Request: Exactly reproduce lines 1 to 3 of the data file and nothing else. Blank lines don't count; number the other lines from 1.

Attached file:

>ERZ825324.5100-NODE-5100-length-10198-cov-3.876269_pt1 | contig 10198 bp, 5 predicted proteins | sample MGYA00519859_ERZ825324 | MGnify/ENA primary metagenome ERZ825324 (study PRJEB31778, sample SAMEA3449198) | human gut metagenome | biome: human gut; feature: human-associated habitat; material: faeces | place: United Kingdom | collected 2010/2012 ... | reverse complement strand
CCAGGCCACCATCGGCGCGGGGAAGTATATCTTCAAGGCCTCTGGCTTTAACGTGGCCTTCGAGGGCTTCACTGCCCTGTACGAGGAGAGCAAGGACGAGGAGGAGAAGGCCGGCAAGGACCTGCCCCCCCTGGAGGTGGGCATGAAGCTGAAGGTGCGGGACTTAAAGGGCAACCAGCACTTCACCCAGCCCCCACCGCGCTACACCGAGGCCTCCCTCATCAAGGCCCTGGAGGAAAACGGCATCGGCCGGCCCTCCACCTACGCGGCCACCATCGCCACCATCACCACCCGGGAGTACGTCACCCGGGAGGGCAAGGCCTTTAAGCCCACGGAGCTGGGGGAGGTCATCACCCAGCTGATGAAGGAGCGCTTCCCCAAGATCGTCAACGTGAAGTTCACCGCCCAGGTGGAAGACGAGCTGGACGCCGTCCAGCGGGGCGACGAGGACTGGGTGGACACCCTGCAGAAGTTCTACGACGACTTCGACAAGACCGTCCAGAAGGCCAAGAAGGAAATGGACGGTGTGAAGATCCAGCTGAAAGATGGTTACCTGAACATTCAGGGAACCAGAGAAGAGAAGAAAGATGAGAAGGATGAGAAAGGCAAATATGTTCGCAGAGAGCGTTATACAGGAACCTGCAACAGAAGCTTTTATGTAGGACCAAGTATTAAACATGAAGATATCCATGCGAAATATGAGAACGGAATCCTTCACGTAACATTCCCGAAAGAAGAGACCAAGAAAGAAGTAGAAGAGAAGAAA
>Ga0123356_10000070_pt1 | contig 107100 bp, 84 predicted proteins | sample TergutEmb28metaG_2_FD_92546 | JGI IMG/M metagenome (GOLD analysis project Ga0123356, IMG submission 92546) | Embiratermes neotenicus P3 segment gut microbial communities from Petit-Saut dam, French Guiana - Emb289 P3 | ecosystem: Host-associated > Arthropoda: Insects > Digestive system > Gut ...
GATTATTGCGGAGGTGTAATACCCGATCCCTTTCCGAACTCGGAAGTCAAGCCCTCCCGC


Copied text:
>ERZ825324.5100-NODE-5100-length-10198-cov-3.876269_pt1 | contig 10198 bp, 5 predicted proteins | sample MGYA00519859_ERZ825324 | MGnify/ENA primary metagenome ERZ825324 (study PRJEB31778, sample SAMEA3449198) | human gut metagenome | biome: human gut; feature: human-associated habitat; material: faeces | place: United Kingdom | collected 2010/2012 ... | reverse complement strand
CCAGGCCACCATCGGCGCGGGGAAGTATATCTTCAAGGCCTCTGGCTTTAACGTGGCCTTCGAGGGCTTCACTGCCCTGTACGAGGAGAGCAAGGACGAGGAGGAGAAGGCCGGCAAGGACCTGCCCCCCCTGGAGGTGGGCATGAAGCTGAAGGTGCGGGACTTAAAGGGCAACCAGCACTTCACCCAGCCCCCACCGCGCTACACCGAGGCCTCCCTCATCAAGGCCCTGGAGGAAAACGGCATCGGCCGGCCCTCCACCTACGCGGCCACCATCGCCACCATCACCACCCGGGAGTACGTCACCCGGGAGGGCAAGGCCTTTAAGCCCACGGAGCTGGGGGAGGTCATCACCCAGCTGATGAAGGAGCGCTTCCCCAAGATCGTCAACGTGAAGTTCACCGCCCAGGTGGAAGACGAGCTGGACGCCGTCCAGCGGGGCGACGAGGACTGGGTGGACACCCTGCAGAAGTTCTACGACGACTTCGACAAGACCGTCCAGAAGGCCAAGAAGGAAATGGACGGTGTGAAGATCCAGCTGAAAGATGGTTACCTGAACATTCAGGGAACCAGAGAAGAGAAGAAAGATGAGAAGGATGAGAAAGGCAAATATGTTCGCAGAGAGCGTTATACAGGAACCTGCAACAGAAGCTTTTATGTAGGACCAAGTATTAAACATGAAGATATCCATGCGAAATATGAGAACGGAATCCTTCACGTAACATTCCCGAAAGAAGAGACCAAGAAAGAAGTAGAAGAGAAGAAA
>Ga0123356_10000070_pt1 | contig 107100 bp, 84 predicted proteins | sample TergutEmb28metaG_2_FD_92546 | JGI IMG/M metagenome (GOLD analysis project Ga0123356, IMG submission 92546) | Embiratermes neotenicus P3 segment gut microbial communities from Petit-Saut dam, French Guiana - Emb289 P3 | ecosystem: Host-associated > Arthropoda: Insects > Digestive system > Gut ...